Wednesday, 17 February 2016

What do mag covers tell us about teasing?

Even WH Smith suddenly seemed alluring today as I whiled away the windy minutes on the platform, awaiting the North-bound HST.

Inside, I stared at a towering magazine rack from which I had the intention of purchasing absolutely nothing.

I dimly recalled, however, that on one occasion, when trying to help a surprisingly receptive presenter keep listeners riveted to a piece of imminent fruity content, I had mumbled something about "what would they say about that on a magazine cover". 


The mag rags wouldn't say "Inside: We've been interviewing Robbie", they'd cut out some mad single juicy quote or topic, exaggerate it hugely, take it out of context and stick it on the front in a horrible fluorescent splash. Simply because they needed you to be sufficiently curious and interested to lay out a few quid to buy the trashy thing. 

Their front page is our 0755 link, I guess.

Still bored  - and probably being observed on the monochrome CCTV by a crinkly bloke in a crimplene uniform -  I jotted down a few of the front page mag splashes to see if my theory held water, or if it was just the usual pointless ramblings of a programmer.

Heat struck me. "Charlotte Crosby - my shocking nose job diary".   That sort of works, I guess. Suitably specific to tempt me, if I were interested in people's nose jobs. It's certainly better than "We've been talking to Charlotte Crosby - and we'll be playing out that interview after the news".  I've heard that sort of stuff. 
And 'diary' suggests secrets are about to be revealed.

Grazia tries the same trick with "Inside Kate's debauched divorce party". Now you're talking. Leave them in no doubt about what they're about to miss, but never give the pay-off.


Alas, nothing arose from my peering at the front page of Rail magazine. 

Nor from the numerous mags which did lists of things like: '"5 reasons to retire"(The Lady). 

'65 things about orgasms' (I just made that up) might have worked better, but I'm not entirely sure the old journo numbers trick works too well on radio.  By the way, that's apparently: 'Number or trigger word + adjective + keyword + promise'.

Maybe try that magic on your website and social media click-bait. On-air, though, hand-pick one thing from the list, pull that apart, caress it, squeeze out the value -  and you might have something.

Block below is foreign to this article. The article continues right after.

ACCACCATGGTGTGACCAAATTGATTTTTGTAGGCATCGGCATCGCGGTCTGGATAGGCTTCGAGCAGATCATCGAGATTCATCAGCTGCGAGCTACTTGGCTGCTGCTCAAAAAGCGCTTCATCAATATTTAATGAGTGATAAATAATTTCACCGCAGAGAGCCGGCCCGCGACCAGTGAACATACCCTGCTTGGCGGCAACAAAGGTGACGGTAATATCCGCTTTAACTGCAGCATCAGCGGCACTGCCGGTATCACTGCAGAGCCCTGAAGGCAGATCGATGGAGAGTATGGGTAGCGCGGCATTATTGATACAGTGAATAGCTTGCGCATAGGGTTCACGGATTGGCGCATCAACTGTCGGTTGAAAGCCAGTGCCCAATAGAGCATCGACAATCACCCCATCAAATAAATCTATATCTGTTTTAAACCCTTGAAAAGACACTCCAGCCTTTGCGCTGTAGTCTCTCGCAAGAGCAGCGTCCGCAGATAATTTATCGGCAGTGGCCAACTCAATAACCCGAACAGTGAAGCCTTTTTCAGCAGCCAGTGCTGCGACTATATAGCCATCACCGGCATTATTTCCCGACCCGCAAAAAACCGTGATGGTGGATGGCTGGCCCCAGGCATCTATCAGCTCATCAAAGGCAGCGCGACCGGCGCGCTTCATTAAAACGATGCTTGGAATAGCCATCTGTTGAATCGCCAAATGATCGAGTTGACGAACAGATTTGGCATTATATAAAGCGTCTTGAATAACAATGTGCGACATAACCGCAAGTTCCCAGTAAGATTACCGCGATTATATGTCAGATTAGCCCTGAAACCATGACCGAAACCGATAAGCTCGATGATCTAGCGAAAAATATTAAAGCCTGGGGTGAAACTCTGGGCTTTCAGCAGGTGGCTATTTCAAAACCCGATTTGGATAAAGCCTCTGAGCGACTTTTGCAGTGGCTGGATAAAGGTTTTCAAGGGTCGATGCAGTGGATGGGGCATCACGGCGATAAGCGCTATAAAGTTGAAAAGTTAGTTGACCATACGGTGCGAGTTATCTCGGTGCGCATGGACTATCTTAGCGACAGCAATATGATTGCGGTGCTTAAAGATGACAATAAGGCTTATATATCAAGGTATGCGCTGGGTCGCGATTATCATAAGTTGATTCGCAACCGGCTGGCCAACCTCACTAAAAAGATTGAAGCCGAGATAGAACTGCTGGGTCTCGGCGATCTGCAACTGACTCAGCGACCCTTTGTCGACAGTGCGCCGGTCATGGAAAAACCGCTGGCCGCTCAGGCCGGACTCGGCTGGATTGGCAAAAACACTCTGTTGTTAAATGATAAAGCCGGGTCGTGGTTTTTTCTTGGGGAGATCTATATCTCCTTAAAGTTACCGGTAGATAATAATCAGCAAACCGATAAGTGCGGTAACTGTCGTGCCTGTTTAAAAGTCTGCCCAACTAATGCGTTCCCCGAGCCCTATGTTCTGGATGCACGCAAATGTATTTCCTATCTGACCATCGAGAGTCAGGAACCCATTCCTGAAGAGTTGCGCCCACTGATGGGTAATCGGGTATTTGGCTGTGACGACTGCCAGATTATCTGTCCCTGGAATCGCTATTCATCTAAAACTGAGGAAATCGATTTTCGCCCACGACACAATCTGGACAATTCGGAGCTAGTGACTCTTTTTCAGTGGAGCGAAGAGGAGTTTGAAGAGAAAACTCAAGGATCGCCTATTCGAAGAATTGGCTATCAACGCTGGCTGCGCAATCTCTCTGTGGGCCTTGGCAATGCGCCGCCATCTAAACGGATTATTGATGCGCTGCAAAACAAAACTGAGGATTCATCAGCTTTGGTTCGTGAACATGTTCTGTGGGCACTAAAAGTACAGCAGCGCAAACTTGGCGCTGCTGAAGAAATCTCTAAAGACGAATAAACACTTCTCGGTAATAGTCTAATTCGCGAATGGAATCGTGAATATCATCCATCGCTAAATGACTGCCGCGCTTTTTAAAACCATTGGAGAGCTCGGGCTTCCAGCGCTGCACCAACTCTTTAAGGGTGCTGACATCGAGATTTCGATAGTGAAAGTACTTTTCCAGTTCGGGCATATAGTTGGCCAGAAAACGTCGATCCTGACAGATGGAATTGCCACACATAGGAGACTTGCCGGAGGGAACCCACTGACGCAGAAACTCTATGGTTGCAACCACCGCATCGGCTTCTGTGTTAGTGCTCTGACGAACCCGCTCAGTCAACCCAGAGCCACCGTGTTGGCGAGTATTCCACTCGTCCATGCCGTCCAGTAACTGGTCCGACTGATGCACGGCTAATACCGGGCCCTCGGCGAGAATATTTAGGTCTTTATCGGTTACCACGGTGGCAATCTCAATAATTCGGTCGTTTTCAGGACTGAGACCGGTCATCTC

The Traveller fared slightly better with a '"The results are in' about something or other.  But the girls' mags excel: "She changed her Tinder to women only - and it got interesting" (Glamour). There's a radio plot.

The Radio Times promised "The most irritating TV ad ever". Now, who doesn't want to know which one that is - even if only to disagree. That's like 'the Number One' on a list or chart, 'the best song ever', or the 'worst song ever' (don't try but the latter, I'm just illustrating a point here). You cannot stop nosiness about which it will be. If you can elicit genuine curiosity in a tease, it works. There's a world of difference between 'In just a sec, the brand new song from Adele... Have a listen, see what you think" and "Adele's next". Implied or explicit questions are good.

Whatever the format, you want listeners to carry on listening - or to come back later.


Keeping people listening is really about forward momentum. Making your show difficult to leave because it's enjoyable and/or interesting - and satisfying a need. Making it a programme you want to come back to later - and tomorrow. Great content, of course, is key, and, dependent on the format, how it makes the listener feel - and helping the presenters become the listeners' friends and family.


'Teasing' can be a useful part, although not the whole, of the strategy. But the pointless previews and 'so what' teases which riddle British radio like a disease - probably do little else apart from delighting naieve programmers.   

If you're going to tease, it needs to be more than a yellow AA signpost.

It needs to be an unfinished story, preferably with integral value, that arouses a pang of hunger.  

Otherwise, readers will buy the next mag along, and listeners will have moved on.

Damn. Bloody train's late.




More about teasing in my book 'How to Make Great Radio'. Proceeds to the Radio Academy.



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